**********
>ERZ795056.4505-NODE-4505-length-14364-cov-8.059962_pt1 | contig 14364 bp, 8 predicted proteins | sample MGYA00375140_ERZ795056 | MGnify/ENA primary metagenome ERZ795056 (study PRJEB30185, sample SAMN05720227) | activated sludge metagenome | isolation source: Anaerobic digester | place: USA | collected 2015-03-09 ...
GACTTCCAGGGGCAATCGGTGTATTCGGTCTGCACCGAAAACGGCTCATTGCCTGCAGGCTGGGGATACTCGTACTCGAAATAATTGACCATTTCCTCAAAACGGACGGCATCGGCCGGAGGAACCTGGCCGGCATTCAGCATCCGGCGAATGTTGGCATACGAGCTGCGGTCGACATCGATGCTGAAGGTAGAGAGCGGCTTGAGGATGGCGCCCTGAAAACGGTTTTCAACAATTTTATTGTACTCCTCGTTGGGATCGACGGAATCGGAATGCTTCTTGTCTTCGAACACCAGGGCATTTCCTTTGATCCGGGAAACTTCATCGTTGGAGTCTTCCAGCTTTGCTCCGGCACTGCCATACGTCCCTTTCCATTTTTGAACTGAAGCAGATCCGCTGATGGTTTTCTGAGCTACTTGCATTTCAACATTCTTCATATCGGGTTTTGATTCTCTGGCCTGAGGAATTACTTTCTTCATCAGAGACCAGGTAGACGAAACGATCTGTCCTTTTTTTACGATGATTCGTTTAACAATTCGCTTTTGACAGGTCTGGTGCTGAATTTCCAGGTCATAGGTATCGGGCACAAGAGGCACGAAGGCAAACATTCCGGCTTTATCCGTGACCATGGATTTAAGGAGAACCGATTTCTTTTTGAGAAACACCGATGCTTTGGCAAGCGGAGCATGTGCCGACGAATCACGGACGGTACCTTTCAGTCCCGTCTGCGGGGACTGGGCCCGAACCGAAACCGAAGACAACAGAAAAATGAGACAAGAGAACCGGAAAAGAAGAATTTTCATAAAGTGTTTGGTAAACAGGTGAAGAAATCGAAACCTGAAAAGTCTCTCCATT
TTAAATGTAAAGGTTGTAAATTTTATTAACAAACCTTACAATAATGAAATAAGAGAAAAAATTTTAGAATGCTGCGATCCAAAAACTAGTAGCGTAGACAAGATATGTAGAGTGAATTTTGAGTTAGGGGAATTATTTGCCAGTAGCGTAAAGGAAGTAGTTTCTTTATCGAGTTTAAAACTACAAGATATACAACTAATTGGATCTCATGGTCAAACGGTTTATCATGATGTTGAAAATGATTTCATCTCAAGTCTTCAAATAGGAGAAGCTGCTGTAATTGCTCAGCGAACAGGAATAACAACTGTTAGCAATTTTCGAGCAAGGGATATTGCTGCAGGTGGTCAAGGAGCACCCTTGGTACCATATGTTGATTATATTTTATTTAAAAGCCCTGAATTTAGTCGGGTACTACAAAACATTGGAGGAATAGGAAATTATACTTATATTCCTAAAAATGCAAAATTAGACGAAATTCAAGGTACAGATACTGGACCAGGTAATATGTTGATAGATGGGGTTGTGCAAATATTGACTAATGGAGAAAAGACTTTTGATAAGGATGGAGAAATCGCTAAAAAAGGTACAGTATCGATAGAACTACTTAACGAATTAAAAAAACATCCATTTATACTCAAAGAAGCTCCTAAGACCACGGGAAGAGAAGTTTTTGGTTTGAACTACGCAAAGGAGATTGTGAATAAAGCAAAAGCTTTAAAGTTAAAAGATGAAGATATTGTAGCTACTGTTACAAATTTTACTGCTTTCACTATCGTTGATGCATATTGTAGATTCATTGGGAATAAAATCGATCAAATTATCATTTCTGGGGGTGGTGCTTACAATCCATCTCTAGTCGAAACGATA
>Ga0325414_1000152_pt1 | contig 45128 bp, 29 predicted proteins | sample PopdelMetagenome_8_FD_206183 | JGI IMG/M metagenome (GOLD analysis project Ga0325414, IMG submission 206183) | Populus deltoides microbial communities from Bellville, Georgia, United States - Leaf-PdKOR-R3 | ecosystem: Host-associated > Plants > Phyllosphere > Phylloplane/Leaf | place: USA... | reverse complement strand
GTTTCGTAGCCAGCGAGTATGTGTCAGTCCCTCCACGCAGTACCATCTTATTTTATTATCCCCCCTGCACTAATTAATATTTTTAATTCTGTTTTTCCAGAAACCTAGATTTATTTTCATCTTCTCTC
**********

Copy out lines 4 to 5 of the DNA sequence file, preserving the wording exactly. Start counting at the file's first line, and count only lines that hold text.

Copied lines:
>Ga0325414_1000152_pt1 | contig 45128 bp, 29 predicted proteins | sample PopdelMetagenome_8_FD_206183 | JGI IMG/M metagenome (GOLD analysis project Ga0325414, IMG submission 206183) | Populus deltoides microbial communities from Bellville, Georgia, United States - Leaf-PdKOR-R3 | ecosystem: Host-associated > Plants > Phyllosphere > Phylloplane/Leaf | place: USA... | reverse complement strand
GTTTCGTAGCCAGCGAGTATGTGTCAGTCCCTCCACGCAGTACCATCTTATTTTATTATCCCCCCTGCACTAATTAATATTTTTAATTCTGTTTTTCCAGAAACCTAGATTTATTTTCATCTTCTCTC